Scenes: Mini Stories? by Emma Marie Leigh

I wanted to pick up with my thoughts from my last post. Basically it revolved around how I’m really good at beginnings and how I should make that work for me in a way that leads to finally typing the words THE END on a novel.

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What I Wish I Had Known About RWA National Conventions by D.L. Hungerford

080316 con bannerI had the most amazing time. I got a room at the hotel at the last minute and a wonderful roommate to share the cost. I paid $10 in parking for the whole weekend. I saw amazing people and listened to amazing workshops and I am itching to get to work on my new business plan. Continue reading

Let’s Start At The Beginning by Emma Marie Leigh

You’ll have to forgive me. I’ve been suffering from a case of writer’s block so thick, I’ve been stumbling over what my post would be about all week. I have this awesome idea about tropes that I love, but it’ll have to be your dose on my next segment. Continue reading

The Dos and Don’ts of Opening Lines and Paragraphs by Lizzie Hermanson

This week I began re-write #476 of my opening scene – at least that’s how it feels and we’ve all been there! So I began researching what makes a good first line. How do we grab the reader so that they want to read the next page and the one after that? Continue reading

Comic Relief, or What I Learned from Shakespeare by Milo Owen

Comic relief, an amusing scene, incident, or speech introduced into serious or tragic elements, as in a play, in order to provide temporary relief from tension, or to intensify the dramatic action; relief from tension caused by the introduction or occurrence of a comic element, as by an amusing human foible. (www.dictionary.com) Continue reading

Turning Tropes on their Ears

I have never met a trope I couldn’t twist. There’s something so satisfying about playing with the expectations of readers. Tropes, like clichés, are both useful and hazardous. They are short cuts to meaning, but come with baggage. A well placed cliché paints a colorful image in just a few words. A poorly placed one elicits groans. Continue reading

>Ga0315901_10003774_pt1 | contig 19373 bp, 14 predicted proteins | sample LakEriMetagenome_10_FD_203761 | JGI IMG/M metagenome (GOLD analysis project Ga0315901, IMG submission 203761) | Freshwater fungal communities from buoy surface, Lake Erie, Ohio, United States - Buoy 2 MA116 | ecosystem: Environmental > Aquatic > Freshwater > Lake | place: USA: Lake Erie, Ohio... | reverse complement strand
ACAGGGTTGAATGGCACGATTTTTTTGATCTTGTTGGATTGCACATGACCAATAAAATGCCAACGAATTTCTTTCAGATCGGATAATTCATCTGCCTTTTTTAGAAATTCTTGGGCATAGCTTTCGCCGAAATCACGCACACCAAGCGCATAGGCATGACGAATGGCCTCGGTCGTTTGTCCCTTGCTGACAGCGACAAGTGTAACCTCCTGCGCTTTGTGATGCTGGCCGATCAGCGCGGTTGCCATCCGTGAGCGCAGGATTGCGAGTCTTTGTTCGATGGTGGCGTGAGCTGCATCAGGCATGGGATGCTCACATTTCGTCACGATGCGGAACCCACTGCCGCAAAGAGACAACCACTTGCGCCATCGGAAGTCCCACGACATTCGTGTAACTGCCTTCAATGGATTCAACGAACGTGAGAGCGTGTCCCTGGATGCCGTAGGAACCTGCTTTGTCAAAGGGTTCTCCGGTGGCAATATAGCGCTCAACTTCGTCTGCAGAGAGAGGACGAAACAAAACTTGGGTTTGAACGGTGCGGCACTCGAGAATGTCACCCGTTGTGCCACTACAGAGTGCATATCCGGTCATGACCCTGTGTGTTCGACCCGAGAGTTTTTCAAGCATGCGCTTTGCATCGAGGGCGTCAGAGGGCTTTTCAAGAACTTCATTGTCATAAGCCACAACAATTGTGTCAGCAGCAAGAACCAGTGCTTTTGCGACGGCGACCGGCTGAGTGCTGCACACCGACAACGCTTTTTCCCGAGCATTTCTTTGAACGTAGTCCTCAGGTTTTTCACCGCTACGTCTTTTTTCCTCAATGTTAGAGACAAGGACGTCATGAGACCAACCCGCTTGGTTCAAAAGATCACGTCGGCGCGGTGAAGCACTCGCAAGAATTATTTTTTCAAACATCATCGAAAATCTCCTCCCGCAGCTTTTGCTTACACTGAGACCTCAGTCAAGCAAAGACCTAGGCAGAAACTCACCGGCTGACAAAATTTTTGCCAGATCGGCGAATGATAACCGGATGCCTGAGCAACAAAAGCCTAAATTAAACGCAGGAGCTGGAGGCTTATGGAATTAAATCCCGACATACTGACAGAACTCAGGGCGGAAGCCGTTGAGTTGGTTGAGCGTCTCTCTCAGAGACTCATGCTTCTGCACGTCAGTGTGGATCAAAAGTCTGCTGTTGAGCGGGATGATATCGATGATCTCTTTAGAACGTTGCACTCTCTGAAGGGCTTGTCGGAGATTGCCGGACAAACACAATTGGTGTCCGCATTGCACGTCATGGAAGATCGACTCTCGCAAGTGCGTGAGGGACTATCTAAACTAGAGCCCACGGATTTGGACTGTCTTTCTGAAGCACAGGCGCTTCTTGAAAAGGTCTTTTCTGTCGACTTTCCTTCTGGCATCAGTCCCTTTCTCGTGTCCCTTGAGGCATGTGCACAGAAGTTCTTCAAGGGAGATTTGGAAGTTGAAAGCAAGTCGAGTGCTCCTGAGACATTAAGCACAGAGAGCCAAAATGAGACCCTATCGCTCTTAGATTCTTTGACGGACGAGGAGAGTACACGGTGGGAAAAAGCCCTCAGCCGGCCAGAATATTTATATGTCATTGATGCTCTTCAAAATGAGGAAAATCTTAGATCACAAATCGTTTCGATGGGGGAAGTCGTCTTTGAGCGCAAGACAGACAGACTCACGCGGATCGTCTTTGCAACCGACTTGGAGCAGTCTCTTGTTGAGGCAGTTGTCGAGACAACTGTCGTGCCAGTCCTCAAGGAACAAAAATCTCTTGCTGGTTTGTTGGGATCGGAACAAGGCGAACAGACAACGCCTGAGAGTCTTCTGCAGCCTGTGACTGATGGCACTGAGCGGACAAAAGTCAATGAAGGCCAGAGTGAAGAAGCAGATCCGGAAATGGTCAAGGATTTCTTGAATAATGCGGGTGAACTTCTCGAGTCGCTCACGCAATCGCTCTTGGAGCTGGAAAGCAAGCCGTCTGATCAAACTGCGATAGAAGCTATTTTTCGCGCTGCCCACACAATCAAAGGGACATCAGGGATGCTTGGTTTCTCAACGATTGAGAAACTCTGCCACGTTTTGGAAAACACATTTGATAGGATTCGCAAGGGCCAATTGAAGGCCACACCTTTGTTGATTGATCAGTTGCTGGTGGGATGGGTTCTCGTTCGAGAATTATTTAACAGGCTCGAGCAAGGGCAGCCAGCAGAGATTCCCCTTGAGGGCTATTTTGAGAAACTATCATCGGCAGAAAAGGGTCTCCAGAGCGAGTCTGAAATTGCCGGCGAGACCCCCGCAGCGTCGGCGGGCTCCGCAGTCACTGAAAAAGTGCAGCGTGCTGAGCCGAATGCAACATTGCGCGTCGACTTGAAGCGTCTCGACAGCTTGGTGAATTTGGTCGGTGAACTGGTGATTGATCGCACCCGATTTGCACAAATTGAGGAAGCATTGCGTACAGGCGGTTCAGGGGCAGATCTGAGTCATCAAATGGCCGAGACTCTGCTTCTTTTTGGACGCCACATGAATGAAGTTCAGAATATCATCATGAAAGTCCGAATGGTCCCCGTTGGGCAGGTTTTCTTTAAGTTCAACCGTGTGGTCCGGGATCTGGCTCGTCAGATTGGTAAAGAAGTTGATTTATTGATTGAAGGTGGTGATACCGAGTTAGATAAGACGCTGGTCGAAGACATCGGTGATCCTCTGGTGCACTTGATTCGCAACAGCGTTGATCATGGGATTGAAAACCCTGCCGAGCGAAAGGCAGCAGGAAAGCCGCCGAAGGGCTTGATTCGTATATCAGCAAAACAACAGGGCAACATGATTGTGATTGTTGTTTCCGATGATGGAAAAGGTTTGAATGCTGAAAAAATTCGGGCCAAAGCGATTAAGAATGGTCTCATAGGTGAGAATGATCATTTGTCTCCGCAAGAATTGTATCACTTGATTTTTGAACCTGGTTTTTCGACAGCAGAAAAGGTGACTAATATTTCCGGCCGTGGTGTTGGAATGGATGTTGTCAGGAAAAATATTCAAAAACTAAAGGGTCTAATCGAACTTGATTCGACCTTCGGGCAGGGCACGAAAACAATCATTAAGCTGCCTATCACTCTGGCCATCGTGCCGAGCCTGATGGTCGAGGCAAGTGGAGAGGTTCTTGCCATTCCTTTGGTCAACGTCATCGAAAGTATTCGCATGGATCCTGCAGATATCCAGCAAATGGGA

Writing is Like Folding Laundry

On Scribophile’s Writers Who Love Romance group, we have developed a habit of including our daily chores along with our daily writing goals. Because Life can get in the way of writing, so it’s good to keep them under surveillance. And every day is laundry day, somewhere. Continue reading

Build Your Story by D.L. Hungerford

I’ve made the commitment to give two hours every weekday to my novel writing. Weekends are for blogs and other fun projects. I am accountable for these two hours because I go on-line to my writing communities and state that I am “sprinting,” a term we use when we sit at a keyboard and just write. Continue reading

Is Writing Easy? By Kathryn L. James

I’ve been asked, “Does writing come easy for you?” My answer is easy. Hell no.

Maybe it’s my writing style of being a panster that makes it challenging. If you aren’t familiar with the term panster, it means fly by the seat of your pants and write what comes to mind without a plan of where the story is going to go. I’ve tried to plot out an outline and it just didn’t work for me. Another habit that surely slows me down is how I write and edit at the same time. After each paragraph, I tend to stop and re-read my work. Sometimes I simply change a word or two, or I may delete the entire thing and start over. Getting a chapter just right takes takes more than several attempts before I’m satisfied. At this point I’m only in phase one of my writing process. Continue reading